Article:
What is Macro Pulse?

Macro Pulse highlights recent activity and events expected to affect the U.S. economy over the next 24 months. While the review is of the entire U.S. economy its particular focus is on developments affecting the Forest Products industry. Everyone with a stake in any level of the sector can benefit from
Macro Pulse's timely yet in-depth coverage.

Friday, September 3, 2010

August 2010 ISM Reports: Manufacturing Jogs; Services Crawl

The Institute for Supply Management’s (ISM) reports on the manufacturing and service sectors provide a more up-to-date view of conditions than either the Federal Reserve Board’s report on industrial production and capacity utilization or the U.S. Census Bureau’s report on manufacturers’ shipments, inventories and orders.

Click image for larger version

With a 0.8 percentage point increase in its PMI, manufacturing expanded at a slightly faster pace in August. "Manufacturing activity continued at a very positive rate in August as the PMI rose slightly when compared to July,” said Norbert Ore, chair of ISM’s Manufacturing Business Survey Committee. “In terms of month-over-month improvement, the Production and Employment Indexes experienced the greatest gains, while new orders continued to grow but at a slightly slower rate. August represents the 13th consecutive month of growth in U.S. manufacturing."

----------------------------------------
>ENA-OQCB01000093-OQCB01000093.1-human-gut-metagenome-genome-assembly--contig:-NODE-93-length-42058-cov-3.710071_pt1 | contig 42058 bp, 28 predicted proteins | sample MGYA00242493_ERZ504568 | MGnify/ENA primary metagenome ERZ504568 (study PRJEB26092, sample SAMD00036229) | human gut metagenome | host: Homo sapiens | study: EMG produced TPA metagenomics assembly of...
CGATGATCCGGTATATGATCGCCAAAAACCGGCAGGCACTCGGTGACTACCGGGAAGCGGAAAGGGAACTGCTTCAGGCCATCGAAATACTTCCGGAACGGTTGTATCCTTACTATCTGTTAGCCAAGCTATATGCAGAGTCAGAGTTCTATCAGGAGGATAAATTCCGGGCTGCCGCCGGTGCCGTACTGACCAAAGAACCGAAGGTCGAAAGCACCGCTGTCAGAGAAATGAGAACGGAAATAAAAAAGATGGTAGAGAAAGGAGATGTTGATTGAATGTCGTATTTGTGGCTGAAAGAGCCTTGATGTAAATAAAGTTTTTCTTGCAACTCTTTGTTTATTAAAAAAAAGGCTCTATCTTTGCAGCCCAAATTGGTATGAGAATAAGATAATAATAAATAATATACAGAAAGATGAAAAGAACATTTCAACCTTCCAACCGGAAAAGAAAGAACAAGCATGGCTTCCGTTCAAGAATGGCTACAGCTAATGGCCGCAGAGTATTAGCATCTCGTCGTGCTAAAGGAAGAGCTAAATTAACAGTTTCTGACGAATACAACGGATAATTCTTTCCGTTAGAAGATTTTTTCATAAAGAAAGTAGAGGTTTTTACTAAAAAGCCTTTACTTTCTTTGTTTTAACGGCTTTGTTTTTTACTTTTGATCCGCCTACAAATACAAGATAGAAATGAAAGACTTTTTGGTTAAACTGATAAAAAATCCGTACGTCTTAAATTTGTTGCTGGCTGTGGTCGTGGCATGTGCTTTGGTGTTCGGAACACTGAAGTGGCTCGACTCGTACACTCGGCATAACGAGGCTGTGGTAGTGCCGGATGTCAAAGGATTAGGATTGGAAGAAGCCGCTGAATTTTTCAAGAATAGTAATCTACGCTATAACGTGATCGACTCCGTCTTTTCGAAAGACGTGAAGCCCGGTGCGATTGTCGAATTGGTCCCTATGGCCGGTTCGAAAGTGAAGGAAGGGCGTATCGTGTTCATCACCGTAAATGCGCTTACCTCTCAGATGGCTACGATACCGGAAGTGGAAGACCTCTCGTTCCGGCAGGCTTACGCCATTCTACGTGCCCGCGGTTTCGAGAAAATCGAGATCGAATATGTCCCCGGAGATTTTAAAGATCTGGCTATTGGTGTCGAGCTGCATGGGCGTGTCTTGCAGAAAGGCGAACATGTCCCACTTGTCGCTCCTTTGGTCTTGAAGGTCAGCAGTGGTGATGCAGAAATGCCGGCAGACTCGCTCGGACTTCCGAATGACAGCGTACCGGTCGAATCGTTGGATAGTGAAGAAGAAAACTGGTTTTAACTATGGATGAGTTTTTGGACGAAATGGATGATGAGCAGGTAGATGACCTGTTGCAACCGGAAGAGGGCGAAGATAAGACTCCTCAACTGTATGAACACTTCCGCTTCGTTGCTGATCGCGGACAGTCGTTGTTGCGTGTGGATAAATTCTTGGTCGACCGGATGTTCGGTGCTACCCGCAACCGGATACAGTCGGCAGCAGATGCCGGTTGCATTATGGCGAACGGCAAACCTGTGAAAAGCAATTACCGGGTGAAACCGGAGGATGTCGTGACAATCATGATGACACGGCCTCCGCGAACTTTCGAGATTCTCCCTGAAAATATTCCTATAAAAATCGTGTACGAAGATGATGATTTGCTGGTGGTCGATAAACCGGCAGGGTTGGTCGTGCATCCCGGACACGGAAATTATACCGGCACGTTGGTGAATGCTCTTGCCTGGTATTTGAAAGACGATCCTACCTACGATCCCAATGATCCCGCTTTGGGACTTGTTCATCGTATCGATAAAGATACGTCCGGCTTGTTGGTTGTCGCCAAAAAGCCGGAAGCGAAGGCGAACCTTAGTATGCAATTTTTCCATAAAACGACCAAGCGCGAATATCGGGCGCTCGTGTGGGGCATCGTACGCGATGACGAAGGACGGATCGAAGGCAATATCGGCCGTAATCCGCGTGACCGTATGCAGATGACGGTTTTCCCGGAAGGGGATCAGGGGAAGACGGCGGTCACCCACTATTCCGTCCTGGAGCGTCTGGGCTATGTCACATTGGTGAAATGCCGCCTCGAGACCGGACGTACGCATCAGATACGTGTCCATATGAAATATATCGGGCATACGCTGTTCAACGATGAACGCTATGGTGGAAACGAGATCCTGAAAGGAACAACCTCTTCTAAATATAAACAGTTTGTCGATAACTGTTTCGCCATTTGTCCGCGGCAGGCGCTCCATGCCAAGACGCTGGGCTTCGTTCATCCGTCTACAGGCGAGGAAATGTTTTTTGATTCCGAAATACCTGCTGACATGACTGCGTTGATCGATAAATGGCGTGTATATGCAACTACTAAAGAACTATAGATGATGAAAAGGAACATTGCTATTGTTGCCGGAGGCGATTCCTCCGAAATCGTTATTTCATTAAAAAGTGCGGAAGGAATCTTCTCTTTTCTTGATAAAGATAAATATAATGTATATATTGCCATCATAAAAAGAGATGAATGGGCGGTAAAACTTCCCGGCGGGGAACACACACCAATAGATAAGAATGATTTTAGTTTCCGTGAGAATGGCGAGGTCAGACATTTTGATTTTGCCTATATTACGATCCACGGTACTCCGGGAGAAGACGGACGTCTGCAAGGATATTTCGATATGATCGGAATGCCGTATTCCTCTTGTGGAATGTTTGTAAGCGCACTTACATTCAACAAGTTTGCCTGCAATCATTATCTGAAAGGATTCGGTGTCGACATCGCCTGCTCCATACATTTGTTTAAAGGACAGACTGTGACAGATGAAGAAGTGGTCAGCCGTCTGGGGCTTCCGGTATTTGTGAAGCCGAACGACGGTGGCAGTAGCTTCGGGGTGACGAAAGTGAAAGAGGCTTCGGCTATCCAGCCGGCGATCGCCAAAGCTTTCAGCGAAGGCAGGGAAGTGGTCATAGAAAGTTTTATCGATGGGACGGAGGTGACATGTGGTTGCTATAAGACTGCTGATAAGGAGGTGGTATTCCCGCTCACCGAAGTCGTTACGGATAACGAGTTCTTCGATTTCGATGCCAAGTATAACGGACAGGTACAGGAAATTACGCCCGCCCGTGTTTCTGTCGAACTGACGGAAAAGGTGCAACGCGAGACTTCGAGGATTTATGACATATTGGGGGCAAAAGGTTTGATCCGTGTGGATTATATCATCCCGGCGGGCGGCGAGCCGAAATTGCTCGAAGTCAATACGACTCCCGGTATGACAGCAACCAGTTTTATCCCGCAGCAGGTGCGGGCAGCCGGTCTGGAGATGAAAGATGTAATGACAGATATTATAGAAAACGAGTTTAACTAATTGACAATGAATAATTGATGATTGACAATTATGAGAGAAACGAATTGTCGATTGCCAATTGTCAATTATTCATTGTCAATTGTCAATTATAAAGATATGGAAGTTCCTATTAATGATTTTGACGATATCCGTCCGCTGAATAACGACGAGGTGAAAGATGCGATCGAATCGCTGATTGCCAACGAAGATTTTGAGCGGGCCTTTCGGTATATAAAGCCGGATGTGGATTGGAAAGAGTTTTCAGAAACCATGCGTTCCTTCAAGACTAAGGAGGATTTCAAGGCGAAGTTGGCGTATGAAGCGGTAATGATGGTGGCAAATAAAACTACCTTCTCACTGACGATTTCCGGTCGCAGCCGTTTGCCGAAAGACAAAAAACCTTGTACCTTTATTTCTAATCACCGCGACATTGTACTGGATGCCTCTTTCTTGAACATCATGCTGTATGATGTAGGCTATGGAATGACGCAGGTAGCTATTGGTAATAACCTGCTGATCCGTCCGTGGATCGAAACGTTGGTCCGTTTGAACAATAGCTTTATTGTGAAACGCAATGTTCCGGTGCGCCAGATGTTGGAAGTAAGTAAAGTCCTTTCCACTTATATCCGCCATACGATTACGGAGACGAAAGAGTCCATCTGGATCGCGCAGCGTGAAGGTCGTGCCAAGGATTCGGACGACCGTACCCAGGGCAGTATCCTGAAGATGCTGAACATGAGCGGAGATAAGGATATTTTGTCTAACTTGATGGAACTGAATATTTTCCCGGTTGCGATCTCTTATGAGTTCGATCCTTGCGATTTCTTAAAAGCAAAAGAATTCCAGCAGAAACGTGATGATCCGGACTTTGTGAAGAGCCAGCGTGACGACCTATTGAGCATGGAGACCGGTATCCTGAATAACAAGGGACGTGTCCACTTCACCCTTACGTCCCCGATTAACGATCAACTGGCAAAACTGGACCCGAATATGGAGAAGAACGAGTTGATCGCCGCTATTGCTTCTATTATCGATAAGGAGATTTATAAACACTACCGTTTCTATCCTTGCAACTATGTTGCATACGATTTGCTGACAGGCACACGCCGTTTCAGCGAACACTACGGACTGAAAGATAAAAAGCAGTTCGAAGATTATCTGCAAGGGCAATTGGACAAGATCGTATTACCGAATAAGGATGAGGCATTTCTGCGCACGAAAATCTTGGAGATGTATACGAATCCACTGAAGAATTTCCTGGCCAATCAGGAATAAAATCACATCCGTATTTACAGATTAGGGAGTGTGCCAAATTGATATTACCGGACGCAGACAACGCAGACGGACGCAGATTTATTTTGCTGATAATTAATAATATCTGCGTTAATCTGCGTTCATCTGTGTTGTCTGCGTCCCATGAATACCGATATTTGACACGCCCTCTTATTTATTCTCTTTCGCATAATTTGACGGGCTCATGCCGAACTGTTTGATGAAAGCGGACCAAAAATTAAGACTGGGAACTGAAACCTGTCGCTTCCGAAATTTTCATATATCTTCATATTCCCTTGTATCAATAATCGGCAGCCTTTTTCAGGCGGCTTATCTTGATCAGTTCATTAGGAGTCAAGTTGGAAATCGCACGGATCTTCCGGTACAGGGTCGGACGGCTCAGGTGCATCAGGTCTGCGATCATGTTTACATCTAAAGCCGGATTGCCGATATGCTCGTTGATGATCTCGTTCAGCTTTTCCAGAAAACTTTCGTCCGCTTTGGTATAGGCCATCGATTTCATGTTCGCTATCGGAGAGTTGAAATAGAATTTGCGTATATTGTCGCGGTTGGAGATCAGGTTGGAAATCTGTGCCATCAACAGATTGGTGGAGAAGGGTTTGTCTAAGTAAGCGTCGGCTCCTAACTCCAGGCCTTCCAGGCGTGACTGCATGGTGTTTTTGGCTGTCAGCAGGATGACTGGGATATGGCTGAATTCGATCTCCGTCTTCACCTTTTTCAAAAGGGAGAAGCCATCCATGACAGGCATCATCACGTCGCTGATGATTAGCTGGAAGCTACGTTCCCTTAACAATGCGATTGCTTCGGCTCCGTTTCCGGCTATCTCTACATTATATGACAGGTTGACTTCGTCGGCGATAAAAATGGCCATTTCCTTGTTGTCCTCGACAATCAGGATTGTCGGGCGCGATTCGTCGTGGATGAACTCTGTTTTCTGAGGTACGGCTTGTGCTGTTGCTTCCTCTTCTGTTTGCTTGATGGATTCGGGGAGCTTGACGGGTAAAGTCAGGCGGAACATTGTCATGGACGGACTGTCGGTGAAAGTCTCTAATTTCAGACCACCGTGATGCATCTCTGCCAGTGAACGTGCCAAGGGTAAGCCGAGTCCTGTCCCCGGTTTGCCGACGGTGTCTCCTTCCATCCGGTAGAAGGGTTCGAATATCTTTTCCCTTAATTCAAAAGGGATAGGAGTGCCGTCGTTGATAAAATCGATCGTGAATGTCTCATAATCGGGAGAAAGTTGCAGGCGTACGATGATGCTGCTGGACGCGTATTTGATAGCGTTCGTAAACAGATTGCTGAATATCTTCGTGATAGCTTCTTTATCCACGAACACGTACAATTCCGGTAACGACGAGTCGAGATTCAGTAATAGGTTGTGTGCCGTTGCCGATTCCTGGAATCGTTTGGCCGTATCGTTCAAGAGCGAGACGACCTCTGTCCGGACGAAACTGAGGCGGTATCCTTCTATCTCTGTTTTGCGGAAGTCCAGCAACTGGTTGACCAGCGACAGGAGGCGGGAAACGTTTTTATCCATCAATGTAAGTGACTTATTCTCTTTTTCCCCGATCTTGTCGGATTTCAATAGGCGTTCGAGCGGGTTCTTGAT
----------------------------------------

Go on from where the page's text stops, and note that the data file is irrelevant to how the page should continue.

Paper manufacturing lengthened its string of positive changes in August, but all characteristics of Wood Products performance remained unchanged for a second month.

Click image for larger version

Growth in the service sector slowed to a crawl in August; the non-manufacturing index fell 2.8 percentage points (to 51.5 percent). Construction and Real Estate were among the top three industries reporting expansion; Agriculture, Forestry, Fishing & Hunting led the list of contracting industries. The employment index dropped to 48.2, which means service industries shed employees in August. "Companies are really holding back," Anthony Nieves, chair of the ISM services survey. "They've had this wait-and-see attitude for quite some time."

Survey respondent comments ranged from "Continuing to show signs of positive growth" in Construction to "Business is pretty stagnant; starting to see price erosion in our selling markets" in Ag & Forestry.

The services figure is "certainly not a disaster, but a reminder that we're in a fragile environment," said Paul Ashworth, senior U.S. economist at Capital Economics Ltd. in Toronto. "The recovery is just not strong enough. It's still being driven by manufacturing, with the rest of the economy lagging a bit behind."

Input prices rose at a moderate pace for manufacturing industries and jumped significantly for the service sector. Relevant commodities whose prices increased in August include: caustic soda, coated groundwood (also listed in short supply), diesel fuel and gasoline. No relevant cmmodities were down in price.

No comments:

Post a Comment

Note: Only a member of this blog may post a comment.